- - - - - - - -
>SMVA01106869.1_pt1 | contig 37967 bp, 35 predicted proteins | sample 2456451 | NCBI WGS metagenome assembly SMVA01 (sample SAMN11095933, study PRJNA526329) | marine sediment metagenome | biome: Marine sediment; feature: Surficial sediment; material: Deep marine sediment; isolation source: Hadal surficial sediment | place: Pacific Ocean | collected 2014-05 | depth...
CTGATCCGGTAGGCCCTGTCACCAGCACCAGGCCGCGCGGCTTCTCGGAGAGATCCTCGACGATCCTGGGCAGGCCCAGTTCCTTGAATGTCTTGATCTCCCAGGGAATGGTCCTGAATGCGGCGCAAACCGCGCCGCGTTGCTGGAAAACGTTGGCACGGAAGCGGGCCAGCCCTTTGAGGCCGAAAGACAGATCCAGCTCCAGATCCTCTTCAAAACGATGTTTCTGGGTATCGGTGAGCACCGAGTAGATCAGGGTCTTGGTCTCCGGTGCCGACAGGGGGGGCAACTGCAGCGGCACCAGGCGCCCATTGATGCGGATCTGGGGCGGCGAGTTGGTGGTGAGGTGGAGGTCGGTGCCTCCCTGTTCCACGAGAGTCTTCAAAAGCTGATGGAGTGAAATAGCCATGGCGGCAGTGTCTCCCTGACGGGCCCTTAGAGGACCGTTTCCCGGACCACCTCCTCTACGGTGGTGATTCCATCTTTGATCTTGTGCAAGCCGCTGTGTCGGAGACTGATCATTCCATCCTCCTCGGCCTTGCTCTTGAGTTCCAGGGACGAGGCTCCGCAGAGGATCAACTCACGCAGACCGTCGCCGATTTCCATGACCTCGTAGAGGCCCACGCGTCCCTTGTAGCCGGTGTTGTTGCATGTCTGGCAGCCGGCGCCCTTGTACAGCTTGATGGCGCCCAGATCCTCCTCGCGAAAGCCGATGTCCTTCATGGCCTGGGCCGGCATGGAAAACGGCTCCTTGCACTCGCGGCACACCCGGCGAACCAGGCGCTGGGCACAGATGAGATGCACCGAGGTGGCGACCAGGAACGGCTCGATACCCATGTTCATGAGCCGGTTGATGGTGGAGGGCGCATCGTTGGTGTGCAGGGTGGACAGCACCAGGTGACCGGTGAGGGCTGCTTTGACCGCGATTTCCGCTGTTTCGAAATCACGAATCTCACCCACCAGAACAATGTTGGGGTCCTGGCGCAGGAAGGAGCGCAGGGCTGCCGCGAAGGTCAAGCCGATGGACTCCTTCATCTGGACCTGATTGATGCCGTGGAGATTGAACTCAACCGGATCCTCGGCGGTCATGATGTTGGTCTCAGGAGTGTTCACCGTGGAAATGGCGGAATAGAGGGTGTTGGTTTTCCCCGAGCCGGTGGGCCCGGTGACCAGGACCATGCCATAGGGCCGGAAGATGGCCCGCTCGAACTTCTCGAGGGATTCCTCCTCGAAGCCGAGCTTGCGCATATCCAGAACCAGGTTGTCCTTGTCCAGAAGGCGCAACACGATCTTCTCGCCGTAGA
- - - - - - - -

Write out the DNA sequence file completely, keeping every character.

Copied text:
>SMVA01106869.1_pt1 | contig 37967 bp, 35 predicted proteins | sample 2456451 | NCBI WGS metagenome assembly SMVA01 (sample SAMN11095933, study PRJNA526329) | marine sediment metagenome | biome: Marine sediment; feature: Surficial sediment; material: Deep marine sediment; isolation source: Hadal surficial sediment | place: Pacific Ocean | collected 2014-05 | depth...
CTGATCCGGTAGGCCCTGTCACCAGCACCAGGCCGCGCGGCTTCTCGGAGAGATCCTCGACGATCCTGGGCAGGCCCAGTTCCTTGAATGTCTTGATCTCCCAGGGAATGGTCCTGAATGCGGCGCAAACCGCGCCGCGTTGCTGGAAAACGTTGGCACGGAAGCGGGCCAGCCCTTTGAGGCCGAAAGACAGATCCAGCTCCAGATCCTCTTCAAAACGATGTTTCTGGGTATCGGTGAGCACCGAGTAGATCAGGGTCTTGGTCTCCGGTGCCGACAGGGGGGGCAACTGCAGCGGCACCAGGCGCCCATTGATGCGGATCTGGGGCGGCGAGTTGGTGGTGAGGTGGAGGTCGGTGCCTCCCTGTTCCACGAGAGTCTTCAAAAGCTGATGGAGTGAAATAGCCATGGCGGCAGTGTCTCCCTGACGGGCCCTTAGAGGACCGTTTCCCGGACCACCTCCTCTACGGTGGTGATTCCATCTTTGATCTTGTGCAAGCCGCTGTGTCGGAGACTGATCATTCCATCCTCCTCGGCCTTGCTCTTGAGTTCCAGGGACGAGGCTCCGCAGAGGATCAACTCACGCAGACCGTCGCCGATTTCCATGACCTCGTAGAGGCCCACGCGTCCCTTGTAGCCGGTGTTGTTGCATGTCTGGCAGCCGGCGCCCTTGTACAGCTTGATGGCGCCCAGATCCTCCTCGCGAAAGCCGATGTCCTTCATGGCCTGGGCCGGCATGGAAAACGGCTCCTTGCACTCGCGGCACACCCGGCGAACCAGGCGCTGGGCACAGATGAGATGCACCGAGGTGGCGACCAGGAACGGCTCGATACCCATGTTCATGAGCCGGTTGATGGTGGAGGGCGCATCGTTGGTGTGCAGGGTGGACAGCACCAGGTGACCGGTGAGGGCTGCTTTGACCGCGATTTCCGCTGTTTCGAAATCACGAATCTCACCCACCAGAACAATGTTGGGGTCCTGGCGCAGGAAGGAGCGCAGGGCTGCCGCGAAGGTCAAGCCGATGGACTCCTTCATCTGGACCTGATTGATGCCGTGGAGATTGAACTCAACCGGATCCTCGGCGGTCATGATGTTGGTCTCAGGAGTGTTCACCGTGGAAATGGCGGAATAGAGGGTGTTGGTTTTCCCCGAGCCGGTGGGCCCGGTGACCAGGACCATGCCATAGGGCCGGAAGATGGCCCGCTCGAACTTCTCGAGGGATTCCTCCTCGAAGCCGAGCTTGCGCATATCCAGAACCAGGTTGTCCTTGTCCAGAAGGCGCAACACGATCTTCTCGCCGTAGA